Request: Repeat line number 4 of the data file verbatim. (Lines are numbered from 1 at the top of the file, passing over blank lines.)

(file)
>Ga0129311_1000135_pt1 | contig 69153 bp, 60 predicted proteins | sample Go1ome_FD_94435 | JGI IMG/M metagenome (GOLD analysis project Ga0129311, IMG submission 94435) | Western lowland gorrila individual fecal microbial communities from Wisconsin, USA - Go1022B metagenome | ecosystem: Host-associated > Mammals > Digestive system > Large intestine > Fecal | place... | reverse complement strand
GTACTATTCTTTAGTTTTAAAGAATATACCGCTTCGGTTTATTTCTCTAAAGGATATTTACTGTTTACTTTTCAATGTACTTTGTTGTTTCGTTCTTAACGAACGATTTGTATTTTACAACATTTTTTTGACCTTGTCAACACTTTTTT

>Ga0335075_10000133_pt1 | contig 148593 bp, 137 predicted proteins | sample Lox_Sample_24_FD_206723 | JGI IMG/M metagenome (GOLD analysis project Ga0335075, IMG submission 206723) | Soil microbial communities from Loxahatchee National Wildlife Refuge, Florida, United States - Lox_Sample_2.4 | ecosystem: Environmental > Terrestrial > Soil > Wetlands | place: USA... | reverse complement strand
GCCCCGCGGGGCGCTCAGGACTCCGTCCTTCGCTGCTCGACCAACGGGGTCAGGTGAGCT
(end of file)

GCCCCGCGGGGCGCTCAGGACTCCGTCCTTCGCTGCTCGACCAACGGGGTCAGGTGAGCT